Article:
Here the reach of social media (which is where younger people now get their news) can be a huge advantage in responsible public information for governments that are prepared to be transparent about the science behind their actions, and to allow the experts to explain the basis of their modelling and advice. The media need to help the public understand the science of Covid-19 and what is driving government policy to contain and respond to the outbreak. Last month Facebook said it would act to limit disinformation about the spread of the virus, and Twitter too has said it will protect the public conversation about Covid-19 and the measures being taken to flatten the curve of infection, so that our health service is not overwhelmed by a peak of cases. But already we see fake news stories circulating (bearing the hallmarks of orchestration, with similar falsehoods appearing in different forms with essentially the same false story ascribed vaguely to “a doctor in our area”). The BBC has usefully been exposing such falsehoods and telling listeners of the fake news that is circulating.

Only time will tell whether the clear sense of public spiritedness now being shown by community groups and neighbours around the country will also be reflected in a reduction of the everyday level of crude and violent language and unpleasantness that was evident in many past emails and social media blogs. I would like to think that is another corner we can turn as a result of the searing effect of Covid-19. It would be a great comfort if, when we emerge from the crisis—as we will—we have become better aware of the benefits of a moral system that places high value on behaving well and considerately towards others when online as much as off-line. We will have learned to enjoy performing social duties to others in parallel with safeguarding our cherished individual rights. We will have learned which information sources we can trust. We will also have learned whether states behaved responsibly, or whether they yet further eroded our trust in the very thing—the internet—we now know is existential to our survival.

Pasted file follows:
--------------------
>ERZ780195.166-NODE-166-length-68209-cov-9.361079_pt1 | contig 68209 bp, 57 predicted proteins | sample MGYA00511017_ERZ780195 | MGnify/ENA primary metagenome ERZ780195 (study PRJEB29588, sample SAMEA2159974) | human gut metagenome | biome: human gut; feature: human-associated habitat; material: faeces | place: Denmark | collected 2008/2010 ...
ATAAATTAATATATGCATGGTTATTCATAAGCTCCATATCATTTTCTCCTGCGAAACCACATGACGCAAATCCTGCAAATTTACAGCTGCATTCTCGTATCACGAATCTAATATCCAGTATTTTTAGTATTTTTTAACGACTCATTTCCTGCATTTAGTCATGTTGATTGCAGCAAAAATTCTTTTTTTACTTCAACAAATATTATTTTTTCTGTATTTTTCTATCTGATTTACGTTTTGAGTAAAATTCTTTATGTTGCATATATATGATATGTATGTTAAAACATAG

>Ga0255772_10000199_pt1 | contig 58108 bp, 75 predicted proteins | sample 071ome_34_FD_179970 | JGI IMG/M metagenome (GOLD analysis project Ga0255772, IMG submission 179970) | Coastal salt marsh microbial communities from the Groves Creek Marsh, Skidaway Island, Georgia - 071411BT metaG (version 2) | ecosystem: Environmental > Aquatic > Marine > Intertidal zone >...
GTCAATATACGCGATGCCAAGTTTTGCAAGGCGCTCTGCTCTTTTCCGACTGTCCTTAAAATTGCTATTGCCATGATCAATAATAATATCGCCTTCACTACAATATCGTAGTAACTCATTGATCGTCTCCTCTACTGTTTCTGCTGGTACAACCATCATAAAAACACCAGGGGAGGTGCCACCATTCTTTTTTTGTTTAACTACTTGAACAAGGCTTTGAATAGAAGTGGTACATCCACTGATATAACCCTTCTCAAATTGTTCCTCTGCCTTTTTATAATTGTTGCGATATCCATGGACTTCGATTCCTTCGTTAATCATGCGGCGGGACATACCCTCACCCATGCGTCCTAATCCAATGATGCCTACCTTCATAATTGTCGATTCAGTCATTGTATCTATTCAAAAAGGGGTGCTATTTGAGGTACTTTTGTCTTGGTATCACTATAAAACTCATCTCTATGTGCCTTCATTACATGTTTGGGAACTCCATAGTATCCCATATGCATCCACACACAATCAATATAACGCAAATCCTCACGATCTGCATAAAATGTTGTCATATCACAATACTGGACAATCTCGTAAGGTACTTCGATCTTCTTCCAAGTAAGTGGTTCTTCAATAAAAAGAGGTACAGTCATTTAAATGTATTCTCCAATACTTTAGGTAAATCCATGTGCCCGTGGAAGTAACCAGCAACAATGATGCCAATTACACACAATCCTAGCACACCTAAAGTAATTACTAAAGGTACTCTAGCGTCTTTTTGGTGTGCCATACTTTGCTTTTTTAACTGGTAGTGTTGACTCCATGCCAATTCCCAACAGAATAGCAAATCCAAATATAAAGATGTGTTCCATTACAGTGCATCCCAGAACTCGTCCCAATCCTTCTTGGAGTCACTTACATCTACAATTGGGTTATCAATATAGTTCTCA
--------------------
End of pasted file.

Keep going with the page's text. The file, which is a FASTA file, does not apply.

David Omand is a visiting professor in the war studies department at King’s College London. He was director of GCHQ and later, the UK security and intelligence coordinator